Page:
AARP’s Reign as Most-Read Magazine, Hearst’s David Carey Stepping Down, Vogue’s Break From Facebook, AT&T-AppNexus Deal, TFP Margot Knorr Mancini: Navigating SEO Changes and More, Top 10 InDesign Tips, InDesign Tip: Easy Access to Hex Value Field for Colors

Welcome to Technology for Publishing’s roundup of news, stories of interest, and tips for media industry pros! This week we include posts on AARP’s spot at the top of the most-read magazine list, David Carey leaving his post at Hearst Magazines, how Vogue is breaking its dependence on Facebook, AT&T’s purchase of programmatic ad marketplace AppNexus, and more.

  • AARP coverAARP took the No. 1 spot as America’s most-read magazine once again, with an estimated 38.6 million readers per issue, according to the latest data from GfK MRI. In fact, while print readership of other top titles declined compared with last year, AARP The Magazine saw an increase of about 0.2%, reflecting a jump of about 105,000 readers an issue. The only other top 10 magazine to see gains in readership was The Costco Connection, which, like AARP, is a free, membership-based pub. Folio posted the full top 20 list for spring 2018 along with year-over-year changes in audience estimates.
  • David Carey is stepping down as president of Hearst Magazines at the end of the year, and will help the publisher choose a new leader in the months ahead, according to a statement. Carey is “widely seen as one of the more successful leaders at traditional media companies,” says a Forbes post. It notes that during his eight-year tenure at Hearst, he oversaw the purchase of the Hachette Filipacchi magazine group and Rodale as well as a number of successful launches, like HGTV Magazine and The Pioneer Woman. Upon leaving his post, Carey plans to serve as a fellow at the Harvard Advanced Leadership Initiative, a platform to support leadership of social initiatives.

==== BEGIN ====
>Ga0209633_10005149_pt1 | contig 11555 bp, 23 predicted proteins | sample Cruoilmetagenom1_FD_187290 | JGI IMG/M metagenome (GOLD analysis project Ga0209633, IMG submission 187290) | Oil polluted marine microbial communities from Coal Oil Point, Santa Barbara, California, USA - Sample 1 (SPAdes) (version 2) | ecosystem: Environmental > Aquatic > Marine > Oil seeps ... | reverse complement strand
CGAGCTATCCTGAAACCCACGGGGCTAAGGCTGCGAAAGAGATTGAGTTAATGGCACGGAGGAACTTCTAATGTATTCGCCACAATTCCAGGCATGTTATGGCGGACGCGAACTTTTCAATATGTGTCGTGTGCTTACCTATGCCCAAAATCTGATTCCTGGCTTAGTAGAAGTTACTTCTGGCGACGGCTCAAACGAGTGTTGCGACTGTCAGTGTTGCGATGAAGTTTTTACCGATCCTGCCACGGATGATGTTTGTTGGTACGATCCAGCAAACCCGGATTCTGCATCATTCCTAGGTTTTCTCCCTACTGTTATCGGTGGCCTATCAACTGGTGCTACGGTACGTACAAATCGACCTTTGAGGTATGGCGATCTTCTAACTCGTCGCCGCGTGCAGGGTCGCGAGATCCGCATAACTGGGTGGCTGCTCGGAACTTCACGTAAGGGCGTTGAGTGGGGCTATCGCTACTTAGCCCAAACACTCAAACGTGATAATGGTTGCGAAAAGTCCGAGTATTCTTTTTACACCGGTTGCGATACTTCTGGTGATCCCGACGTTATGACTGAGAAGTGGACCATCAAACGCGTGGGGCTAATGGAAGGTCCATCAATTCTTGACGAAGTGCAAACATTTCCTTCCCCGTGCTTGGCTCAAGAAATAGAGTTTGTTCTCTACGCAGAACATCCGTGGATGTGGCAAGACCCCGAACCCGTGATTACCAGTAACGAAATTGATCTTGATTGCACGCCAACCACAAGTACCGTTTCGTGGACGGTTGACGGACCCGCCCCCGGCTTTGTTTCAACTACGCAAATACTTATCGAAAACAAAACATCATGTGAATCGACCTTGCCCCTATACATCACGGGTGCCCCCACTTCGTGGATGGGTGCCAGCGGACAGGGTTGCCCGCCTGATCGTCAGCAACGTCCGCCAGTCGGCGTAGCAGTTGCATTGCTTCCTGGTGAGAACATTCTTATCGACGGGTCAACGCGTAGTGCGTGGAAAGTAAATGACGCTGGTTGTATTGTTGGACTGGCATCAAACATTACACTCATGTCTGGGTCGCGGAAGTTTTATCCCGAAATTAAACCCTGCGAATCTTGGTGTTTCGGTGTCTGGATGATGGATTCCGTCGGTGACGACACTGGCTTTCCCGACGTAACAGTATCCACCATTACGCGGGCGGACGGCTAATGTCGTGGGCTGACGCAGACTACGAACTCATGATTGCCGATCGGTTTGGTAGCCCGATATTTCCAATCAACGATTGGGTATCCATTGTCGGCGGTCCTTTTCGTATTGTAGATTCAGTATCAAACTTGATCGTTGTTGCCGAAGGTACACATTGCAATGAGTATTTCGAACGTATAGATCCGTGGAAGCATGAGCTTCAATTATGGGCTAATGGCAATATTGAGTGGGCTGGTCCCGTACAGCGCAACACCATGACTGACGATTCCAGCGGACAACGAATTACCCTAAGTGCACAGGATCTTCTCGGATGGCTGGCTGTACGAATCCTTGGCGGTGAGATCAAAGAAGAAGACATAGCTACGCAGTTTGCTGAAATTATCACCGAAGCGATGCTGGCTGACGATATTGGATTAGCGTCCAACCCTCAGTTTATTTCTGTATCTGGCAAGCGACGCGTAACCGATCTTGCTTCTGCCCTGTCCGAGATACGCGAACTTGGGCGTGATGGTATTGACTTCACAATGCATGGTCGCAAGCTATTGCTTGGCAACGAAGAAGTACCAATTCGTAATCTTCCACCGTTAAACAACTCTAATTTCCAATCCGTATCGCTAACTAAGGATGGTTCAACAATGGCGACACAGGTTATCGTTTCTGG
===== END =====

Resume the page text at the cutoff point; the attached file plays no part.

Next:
• Digiday reported on Vogue’s efforts to break away from Facebook—and if the title’s traffic in May is any indication, its diversification efforts are succeeding. With coverage of the Met Gala and the royal wedding, it saw a record 13.6 million unique visitors that month, driven not by Facebook, as in the past, but mostly by Google, email, and Instagram, the post says. According to Vogue, search traffic in May was up 73% over last year, newsletter traffic increased 32%, and Instagram traffic grew 139%. Meanwhile, unique visits from Facebook fell 30% in the same period.
  • And on the heels of its Time Warner deal, AT&T confirmed its buying AppNexus, a programmatic advertising marketplace that “describes itself as the world’s largest independent digital ad exchange,” for a reported $1.6 billion to $2 billion. The marketplace serves more than 34,000 publishers and 177,000 brands, TechCrunch says. Like Verizon and other mobile and broadband access carriers, AT&T is making a push into advertising and content businesses in efforts to grow “revenues around the data that they already have about their connectivity customers,” the report says. AT&T said the deal will “deliver a world-class advertising platform that provides brands and publishers a new and innovative way to reach consumers in the marketplace today.”

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Folio image: AARP cover

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Posted by: Monica Sambataro

Monica Sambataro is a contributing editor and copyeditor for Technology for Publishing. Her publishing background includes work for leading technology- and business-related magazines and websites.